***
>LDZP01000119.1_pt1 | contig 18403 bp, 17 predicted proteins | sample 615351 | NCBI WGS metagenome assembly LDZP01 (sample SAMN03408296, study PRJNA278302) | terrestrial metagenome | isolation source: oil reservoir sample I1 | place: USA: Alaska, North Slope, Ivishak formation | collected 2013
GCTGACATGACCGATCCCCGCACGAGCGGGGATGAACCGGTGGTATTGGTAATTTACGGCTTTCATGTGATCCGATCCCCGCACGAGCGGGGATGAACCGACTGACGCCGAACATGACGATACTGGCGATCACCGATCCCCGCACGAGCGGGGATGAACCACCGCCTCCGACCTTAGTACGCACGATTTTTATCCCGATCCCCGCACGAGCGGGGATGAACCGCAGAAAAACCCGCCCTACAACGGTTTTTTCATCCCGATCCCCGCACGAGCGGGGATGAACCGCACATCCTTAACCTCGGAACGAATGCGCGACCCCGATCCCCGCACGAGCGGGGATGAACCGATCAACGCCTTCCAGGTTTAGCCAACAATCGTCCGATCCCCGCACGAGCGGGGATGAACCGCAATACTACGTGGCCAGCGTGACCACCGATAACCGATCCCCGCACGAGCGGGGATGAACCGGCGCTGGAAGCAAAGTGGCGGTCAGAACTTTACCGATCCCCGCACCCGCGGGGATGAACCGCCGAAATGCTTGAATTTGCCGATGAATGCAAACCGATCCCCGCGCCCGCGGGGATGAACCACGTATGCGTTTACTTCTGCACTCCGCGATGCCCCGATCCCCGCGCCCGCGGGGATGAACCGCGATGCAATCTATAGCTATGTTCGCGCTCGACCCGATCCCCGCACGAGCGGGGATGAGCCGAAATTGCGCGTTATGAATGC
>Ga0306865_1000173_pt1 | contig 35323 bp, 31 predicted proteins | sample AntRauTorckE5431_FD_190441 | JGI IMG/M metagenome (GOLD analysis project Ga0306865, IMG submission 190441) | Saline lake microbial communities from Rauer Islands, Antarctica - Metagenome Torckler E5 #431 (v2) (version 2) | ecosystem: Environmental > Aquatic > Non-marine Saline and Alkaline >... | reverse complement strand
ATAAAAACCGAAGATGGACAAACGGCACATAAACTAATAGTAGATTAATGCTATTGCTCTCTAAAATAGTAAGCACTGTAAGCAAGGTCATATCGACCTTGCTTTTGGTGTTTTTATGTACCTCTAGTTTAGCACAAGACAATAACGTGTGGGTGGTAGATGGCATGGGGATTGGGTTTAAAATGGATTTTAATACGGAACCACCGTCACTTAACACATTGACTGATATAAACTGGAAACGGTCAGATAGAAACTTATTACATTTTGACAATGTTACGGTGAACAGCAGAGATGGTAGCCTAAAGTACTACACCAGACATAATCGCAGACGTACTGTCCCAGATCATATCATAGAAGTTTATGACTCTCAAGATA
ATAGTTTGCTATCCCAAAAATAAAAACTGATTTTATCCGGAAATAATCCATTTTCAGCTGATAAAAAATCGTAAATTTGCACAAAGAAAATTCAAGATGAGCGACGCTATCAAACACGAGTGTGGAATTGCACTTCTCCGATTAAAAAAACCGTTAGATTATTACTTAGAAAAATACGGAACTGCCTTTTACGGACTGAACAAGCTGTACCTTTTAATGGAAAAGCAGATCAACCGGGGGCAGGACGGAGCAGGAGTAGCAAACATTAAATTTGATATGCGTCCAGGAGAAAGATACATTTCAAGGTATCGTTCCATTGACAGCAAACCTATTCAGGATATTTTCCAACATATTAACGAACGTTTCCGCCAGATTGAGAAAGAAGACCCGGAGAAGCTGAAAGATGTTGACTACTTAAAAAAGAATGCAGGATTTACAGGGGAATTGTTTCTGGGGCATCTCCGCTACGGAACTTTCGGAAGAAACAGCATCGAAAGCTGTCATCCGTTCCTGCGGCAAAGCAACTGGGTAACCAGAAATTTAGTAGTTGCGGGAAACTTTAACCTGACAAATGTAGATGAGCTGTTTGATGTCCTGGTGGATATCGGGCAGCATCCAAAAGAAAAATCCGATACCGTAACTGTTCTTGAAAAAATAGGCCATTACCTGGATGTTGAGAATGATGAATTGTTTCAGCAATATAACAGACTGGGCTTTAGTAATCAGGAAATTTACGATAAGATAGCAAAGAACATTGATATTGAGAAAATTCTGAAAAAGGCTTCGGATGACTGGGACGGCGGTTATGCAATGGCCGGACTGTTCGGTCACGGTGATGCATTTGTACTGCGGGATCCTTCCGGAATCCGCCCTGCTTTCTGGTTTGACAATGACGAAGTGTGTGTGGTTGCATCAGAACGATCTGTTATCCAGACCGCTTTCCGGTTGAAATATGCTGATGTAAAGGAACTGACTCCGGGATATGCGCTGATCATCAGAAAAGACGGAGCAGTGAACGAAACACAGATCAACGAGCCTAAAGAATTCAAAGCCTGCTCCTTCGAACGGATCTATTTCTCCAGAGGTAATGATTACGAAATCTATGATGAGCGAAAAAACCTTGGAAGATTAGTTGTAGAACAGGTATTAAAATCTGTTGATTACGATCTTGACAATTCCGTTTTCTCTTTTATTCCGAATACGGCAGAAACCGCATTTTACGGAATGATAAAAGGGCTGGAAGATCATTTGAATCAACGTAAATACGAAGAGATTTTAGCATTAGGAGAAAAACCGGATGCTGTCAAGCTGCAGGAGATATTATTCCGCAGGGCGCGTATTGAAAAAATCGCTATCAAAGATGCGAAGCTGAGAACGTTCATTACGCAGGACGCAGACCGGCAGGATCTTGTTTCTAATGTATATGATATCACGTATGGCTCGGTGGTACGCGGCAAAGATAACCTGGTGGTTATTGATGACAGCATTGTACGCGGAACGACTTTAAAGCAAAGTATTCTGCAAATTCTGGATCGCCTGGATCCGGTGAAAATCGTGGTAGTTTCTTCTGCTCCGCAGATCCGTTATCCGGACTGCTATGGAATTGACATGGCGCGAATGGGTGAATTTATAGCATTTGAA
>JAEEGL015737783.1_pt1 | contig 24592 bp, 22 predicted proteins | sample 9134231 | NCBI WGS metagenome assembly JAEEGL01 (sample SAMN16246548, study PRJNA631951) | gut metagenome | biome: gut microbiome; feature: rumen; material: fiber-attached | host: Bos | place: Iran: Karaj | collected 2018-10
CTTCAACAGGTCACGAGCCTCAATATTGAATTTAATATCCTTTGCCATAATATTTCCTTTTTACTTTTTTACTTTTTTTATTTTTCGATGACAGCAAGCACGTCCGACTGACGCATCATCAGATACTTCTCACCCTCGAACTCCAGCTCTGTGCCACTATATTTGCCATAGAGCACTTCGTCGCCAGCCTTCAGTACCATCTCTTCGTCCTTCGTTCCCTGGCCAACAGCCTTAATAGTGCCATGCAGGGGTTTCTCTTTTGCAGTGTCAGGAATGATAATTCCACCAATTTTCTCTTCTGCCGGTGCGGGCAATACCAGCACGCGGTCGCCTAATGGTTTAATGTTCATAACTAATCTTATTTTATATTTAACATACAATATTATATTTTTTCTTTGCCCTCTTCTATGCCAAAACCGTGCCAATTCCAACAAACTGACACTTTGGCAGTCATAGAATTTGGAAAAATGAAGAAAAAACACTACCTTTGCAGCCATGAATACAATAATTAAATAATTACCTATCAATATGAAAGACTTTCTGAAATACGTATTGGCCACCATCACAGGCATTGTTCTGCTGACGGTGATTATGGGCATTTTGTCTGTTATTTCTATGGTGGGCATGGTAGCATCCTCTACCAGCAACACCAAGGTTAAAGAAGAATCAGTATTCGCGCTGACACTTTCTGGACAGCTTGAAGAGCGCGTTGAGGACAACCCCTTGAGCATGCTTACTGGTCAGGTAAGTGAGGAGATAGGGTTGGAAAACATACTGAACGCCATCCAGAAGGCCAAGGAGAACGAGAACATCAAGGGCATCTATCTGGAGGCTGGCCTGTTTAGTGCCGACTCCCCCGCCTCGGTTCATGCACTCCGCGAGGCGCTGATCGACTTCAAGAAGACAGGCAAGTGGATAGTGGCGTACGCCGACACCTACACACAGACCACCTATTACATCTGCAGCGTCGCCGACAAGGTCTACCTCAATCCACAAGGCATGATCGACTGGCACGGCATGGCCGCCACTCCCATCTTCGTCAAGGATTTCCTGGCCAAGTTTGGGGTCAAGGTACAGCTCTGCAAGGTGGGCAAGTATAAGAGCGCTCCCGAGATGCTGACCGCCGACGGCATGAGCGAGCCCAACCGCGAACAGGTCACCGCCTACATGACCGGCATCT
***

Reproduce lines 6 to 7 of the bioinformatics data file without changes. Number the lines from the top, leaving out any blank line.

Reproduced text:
>JAEEGL015737783.1_pt1 | contig 24592 bp, 22 predicted proteins | sample 9134231 | NCBI WGS metagenome assembly JAEEGL01 (sample SAMN16246548, study PRJNA631951) | gut metagenome | biome: gut microbiome; feature: rumen; material: fiber-attached | host: Bos | place: Iran: Karaj | collected 2018-10
CTTCAACAGGTCACGAGCCTCAATATTGAATTTAATATCCTTTGCCATAATATTTCCTTTTTACTTTTTTACTTTTTTTATTTTTCGATGACAGCAAGCACGTCCGACTGACGCATCATCAGATACTTCTCACCCTCGAACTCCAGCTCTGTGCCACTATATTTGCCATAGAGCACTTCGTCGCCAGCCTTCAGTACCATCTCTTCGTCCTTCGTTCCCTGGCCAACAGCCTTAATAGTGCCATGCAGGGGTTTCTCTTTTGCAGTGTCAGGAATGATAATTCCACCAATTTTCTCTTCTGCCGGTGCGGGCAATACCAGCACGCGGTCGCCTAATGGTTTAATGTTCATAACTAATCTTATTTTATATTTAACATACAATATTATATTTTTTCTTTGCCCTCTTCTATGCCAAAACCGTGCCAATTCCAACAAACTGACACTTTGGCAGTCATAGAATTTGGAAAAATGAAGAAAAAACACTACCTTTGCAGCCATGAATACAATAATTAAATAATTACCTATCAATATGAAAGACTTTCTGAAATACGTATTGGCCACCATCACAGGCATTGTTCTGCTGACGGTGATTATGGGCATTTTGTCTGTTATTTCTATGGTGGGCATGGTAGCATCCTCTACCAGCAACACCAAGGTTAAAGAAGAATCAGTATTCGCGCTGACACTTTCTGGACAGCTTGAAGAGCGCGTTGAGGACAACCCCTTGAGCATGCTTACTGGTCAGGTAAGTGAGGAGATAGGGTTGGAAAACATACTGAACGCCATCCAGAAGGCCAAGGAGAACGAGAACATCAAGGGCATCTATCTGGAGGCTGGCCTGTTTAGTGCCGACTCCCCCGCCTCGGTTCATGCACTCCGCGAGGCGCTGATCGACTTCAAGAAGACAGGCAAGTGGATAGTGGCGTACGCCGACACCTACACACAGACCACCTATTACATCTGCAGCGTCGCCGACAAGGTCTACCTCAATCCACAAGGCATGATCGACTGGCACGGCATGGCCGCCACTCCCATCTTCGTCAAGGATTTCCTGGCCAAGTTTGGGGTCAAGGTACAGCTCTGCAAGGTGGGCAAGTATAAGAGCGCTCCCGAGATGCTGACCGCCGACGGCATGAGCGAGCCCAACCGCGAACAGGTCACCGCCTACATGACCGGCATCT